WASHINGTON. D.C. – Following U.S. Senator Mitt Romney’s announcement he will not seek re-election in 2024, speculation has begun to swirl about possible candidates to replace Utah’s junior senator.
For his part, Romney will only say that he hopes that he will be followed by a replacement who is “young, brilliant and accomplished.”
“But I don’t have any particular successor in mind,” Romney admitted on Sept. 13.
Much of the early speculation focused on Utah Gov. Spencer Cox as a possible replacement for Romney.
While only in his first term as governor, Cox has already begun to earn a national reputation for his focus on opposing presidential overreach on national monuments, curbing the influence of social media giants and restoring congeniality in politics with his “Disagree Better” initiative as chair of the National Governors Association.
“I doubt that Cox would want to leave the governorship,” Romney countered, however.
“Being a governor is more productive than being a senator (at federal level),” he confessed. “I don’t think (Cox) wants to make that leap.”
Cox evidently agrees, telling Fox 13 News that he has no plans to enter the senate race.
House Speaker Brad Wilson recently announced that he intends to resign from the Utah Legislature, a clear signal that he intends to run to replace Romney.
The Republican has scheduled a formal announcement of his candidacy of Sept. 27 in Draper.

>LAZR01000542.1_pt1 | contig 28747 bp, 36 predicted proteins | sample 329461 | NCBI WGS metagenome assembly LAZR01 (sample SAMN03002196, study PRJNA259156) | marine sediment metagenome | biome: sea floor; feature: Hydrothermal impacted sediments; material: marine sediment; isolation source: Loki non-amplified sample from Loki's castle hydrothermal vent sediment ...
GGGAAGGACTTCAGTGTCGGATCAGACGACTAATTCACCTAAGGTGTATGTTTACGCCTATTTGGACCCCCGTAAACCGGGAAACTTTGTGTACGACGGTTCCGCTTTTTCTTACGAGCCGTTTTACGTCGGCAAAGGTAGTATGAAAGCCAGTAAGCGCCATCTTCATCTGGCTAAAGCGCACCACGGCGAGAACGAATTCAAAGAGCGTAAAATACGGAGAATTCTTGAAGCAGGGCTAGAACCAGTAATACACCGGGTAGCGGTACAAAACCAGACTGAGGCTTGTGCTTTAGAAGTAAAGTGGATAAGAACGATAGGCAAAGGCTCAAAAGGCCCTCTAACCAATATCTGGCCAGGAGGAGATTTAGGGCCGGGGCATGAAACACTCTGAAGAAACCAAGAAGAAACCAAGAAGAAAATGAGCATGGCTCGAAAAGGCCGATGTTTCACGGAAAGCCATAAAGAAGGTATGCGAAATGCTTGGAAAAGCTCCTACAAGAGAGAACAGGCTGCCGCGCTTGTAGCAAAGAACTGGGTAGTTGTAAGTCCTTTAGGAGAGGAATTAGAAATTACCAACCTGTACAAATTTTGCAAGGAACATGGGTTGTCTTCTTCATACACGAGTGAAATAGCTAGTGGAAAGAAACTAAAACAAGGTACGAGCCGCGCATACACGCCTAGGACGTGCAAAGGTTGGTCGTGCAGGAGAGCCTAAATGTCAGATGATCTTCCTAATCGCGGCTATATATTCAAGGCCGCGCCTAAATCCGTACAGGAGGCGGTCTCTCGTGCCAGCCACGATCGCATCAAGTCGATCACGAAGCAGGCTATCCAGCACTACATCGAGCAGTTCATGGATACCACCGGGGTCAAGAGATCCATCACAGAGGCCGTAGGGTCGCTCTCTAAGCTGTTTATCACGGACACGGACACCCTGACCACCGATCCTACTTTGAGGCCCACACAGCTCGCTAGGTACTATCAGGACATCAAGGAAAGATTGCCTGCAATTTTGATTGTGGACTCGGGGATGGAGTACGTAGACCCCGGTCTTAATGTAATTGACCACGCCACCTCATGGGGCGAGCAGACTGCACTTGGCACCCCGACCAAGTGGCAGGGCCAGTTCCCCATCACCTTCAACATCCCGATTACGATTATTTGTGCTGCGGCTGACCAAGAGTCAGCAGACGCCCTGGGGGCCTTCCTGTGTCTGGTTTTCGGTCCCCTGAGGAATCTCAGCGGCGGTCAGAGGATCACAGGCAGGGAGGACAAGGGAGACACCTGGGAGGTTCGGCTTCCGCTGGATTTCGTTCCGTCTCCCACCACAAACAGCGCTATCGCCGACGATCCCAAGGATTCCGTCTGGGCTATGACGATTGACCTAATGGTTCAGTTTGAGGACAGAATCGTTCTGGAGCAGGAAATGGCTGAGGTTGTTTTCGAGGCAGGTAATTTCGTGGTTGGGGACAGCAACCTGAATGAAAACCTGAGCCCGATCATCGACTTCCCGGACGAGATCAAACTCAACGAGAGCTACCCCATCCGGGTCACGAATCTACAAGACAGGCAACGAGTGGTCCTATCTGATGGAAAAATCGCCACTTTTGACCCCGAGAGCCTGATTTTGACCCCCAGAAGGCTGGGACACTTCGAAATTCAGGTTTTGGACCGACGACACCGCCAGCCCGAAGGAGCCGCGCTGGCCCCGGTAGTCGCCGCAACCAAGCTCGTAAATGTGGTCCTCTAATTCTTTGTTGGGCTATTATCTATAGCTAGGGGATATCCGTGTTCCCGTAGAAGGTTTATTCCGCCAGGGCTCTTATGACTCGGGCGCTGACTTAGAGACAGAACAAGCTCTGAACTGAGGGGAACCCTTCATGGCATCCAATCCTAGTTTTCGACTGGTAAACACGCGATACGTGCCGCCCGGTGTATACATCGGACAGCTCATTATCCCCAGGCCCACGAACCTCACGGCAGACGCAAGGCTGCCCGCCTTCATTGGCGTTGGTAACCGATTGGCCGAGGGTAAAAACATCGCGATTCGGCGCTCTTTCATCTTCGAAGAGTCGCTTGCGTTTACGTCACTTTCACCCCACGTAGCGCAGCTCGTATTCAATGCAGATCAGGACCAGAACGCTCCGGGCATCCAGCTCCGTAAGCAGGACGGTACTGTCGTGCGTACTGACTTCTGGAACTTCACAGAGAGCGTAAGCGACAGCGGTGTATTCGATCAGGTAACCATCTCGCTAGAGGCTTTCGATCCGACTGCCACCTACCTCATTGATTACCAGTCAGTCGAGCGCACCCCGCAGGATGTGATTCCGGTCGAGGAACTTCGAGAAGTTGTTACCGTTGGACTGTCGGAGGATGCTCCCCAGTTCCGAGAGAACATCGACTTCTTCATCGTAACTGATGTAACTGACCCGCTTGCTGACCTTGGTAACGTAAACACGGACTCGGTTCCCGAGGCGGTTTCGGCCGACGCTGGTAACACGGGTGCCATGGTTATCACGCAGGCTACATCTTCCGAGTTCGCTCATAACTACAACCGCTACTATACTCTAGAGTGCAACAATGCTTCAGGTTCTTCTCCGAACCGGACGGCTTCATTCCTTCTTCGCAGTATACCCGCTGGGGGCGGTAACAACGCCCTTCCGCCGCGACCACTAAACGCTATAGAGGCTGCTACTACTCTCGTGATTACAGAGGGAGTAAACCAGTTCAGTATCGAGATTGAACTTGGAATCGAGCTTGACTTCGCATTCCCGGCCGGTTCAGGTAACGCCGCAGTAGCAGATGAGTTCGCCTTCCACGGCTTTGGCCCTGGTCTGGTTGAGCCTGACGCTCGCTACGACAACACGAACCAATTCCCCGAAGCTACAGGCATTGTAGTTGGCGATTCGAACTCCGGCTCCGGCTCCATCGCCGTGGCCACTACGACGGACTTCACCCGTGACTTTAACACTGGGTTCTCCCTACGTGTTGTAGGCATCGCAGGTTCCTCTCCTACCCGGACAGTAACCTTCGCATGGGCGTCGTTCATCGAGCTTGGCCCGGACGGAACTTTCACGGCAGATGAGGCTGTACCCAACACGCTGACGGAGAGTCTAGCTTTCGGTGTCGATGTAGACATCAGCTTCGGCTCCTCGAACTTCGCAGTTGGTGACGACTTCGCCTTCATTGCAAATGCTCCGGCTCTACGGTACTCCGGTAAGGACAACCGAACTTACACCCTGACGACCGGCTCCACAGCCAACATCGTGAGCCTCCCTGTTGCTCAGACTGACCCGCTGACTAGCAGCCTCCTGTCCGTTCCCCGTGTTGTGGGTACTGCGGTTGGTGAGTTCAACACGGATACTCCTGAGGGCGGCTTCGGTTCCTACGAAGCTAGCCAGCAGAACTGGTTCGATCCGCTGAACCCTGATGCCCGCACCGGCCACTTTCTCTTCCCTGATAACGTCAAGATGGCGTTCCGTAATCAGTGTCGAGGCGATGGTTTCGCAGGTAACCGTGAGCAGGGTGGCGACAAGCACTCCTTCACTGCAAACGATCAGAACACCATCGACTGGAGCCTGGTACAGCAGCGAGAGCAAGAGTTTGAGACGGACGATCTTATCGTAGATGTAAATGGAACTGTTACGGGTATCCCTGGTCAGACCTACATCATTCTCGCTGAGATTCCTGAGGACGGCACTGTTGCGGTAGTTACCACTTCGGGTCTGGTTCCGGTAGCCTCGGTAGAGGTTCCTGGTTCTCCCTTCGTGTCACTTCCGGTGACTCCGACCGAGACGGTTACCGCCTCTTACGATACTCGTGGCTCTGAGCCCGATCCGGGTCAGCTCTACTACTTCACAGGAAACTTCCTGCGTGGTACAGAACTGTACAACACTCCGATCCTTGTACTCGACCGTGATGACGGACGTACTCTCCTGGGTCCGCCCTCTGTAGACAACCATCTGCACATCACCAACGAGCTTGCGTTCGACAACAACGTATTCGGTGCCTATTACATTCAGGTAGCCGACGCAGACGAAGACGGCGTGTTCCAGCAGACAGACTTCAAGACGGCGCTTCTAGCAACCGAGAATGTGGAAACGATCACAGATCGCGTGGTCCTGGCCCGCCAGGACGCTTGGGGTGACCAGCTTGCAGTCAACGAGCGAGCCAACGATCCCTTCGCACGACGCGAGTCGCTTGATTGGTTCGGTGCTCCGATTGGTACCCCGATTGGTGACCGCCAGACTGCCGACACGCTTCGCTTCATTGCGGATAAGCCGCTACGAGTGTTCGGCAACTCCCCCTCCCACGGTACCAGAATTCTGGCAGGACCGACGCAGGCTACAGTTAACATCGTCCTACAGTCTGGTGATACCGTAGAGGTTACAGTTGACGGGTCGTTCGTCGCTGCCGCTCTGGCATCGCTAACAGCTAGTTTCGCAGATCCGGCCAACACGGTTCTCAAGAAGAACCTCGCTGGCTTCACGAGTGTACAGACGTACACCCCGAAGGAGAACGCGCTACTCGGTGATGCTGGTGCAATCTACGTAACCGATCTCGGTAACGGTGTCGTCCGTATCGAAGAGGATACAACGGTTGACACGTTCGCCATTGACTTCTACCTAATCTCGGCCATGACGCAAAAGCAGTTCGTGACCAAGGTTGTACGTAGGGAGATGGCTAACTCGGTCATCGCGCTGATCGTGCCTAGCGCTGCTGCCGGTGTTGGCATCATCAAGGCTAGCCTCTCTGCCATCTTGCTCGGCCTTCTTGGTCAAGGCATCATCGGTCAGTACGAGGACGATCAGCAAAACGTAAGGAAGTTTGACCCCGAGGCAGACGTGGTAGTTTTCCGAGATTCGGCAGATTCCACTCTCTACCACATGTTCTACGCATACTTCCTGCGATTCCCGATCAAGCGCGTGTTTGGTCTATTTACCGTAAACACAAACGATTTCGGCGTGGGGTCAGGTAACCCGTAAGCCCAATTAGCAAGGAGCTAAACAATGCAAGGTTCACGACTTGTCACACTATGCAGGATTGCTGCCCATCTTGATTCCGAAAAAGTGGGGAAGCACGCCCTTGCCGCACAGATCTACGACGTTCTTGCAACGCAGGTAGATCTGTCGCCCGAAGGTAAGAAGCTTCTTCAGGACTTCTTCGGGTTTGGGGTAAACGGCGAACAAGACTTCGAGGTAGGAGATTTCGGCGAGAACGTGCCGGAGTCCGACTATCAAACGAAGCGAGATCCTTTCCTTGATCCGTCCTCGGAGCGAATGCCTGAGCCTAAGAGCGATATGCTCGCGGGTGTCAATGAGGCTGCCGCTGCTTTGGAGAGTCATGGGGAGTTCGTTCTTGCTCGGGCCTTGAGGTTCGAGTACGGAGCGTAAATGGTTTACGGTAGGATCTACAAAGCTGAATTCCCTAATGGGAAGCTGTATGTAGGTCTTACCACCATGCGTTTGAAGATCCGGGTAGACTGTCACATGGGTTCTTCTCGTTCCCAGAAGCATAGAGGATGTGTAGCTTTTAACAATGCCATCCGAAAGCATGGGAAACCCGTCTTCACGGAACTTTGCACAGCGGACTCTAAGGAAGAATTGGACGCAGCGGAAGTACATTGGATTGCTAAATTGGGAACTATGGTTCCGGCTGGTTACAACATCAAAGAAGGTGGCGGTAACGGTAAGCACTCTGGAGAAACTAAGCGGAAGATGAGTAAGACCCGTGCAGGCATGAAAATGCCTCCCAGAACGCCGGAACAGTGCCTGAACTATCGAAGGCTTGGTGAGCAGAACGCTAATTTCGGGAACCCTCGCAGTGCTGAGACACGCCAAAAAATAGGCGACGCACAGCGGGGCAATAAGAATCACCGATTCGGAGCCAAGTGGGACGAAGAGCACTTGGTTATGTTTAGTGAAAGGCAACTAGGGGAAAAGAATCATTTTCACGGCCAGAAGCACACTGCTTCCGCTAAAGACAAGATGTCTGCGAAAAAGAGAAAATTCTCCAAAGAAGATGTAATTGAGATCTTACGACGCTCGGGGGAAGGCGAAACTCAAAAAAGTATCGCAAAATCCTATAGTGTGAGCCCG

Trent Staggs, the mayor of Riverton, has already thrown his hat into the ring.
The list of other potential candidates includes former U.S. Rep. Jason Chaffetz, although he has previously said that he would prefer to run for governor.
“I think that Chris Stewart, if not for the health concerns about his family, would probably be taking a close look at the race,” Romney suggested. Stewart resigned from the U.S. House of Representatives on Sept 15.
“John Curtis may also take a look at the race,” the senator added. “Also Blake Moore and Burgess Owens.”
While thanking Romney for his service to Utah and the nation, Moore has already told Capitol Hill news sources that he does not intended to run for Romney’s seat in the Senate.
“I’m grateful to have worked with (Romney) on critical issues,” Moore said.
Those issues included strengthening the U.S. posture with respect to China, preserving the Great Salt Lake, advocating for Hill Air Force Base and struggling with the thorny issue of national debt, according to Moore.
In recent days, potential candidates declining to run to replace Romney have included former Utah Speaker and gubernatorial candidate Greg Hughes and Attorney General Sean Reyes.
Whoever replaces him, Romney said, will face daunting challenges.
“The amount of debt we have ($31 trillion) is almost criminal,” Romeny explained. “No one is being serious about things that we could do about climate change … We also don’t have an immigration strategy or policy that is shaped by our current needs as a nation.”
Romney will continue in the role of Utah’s senator until January of 2025, after which he plans to visit university campuses to encourage young people to vote.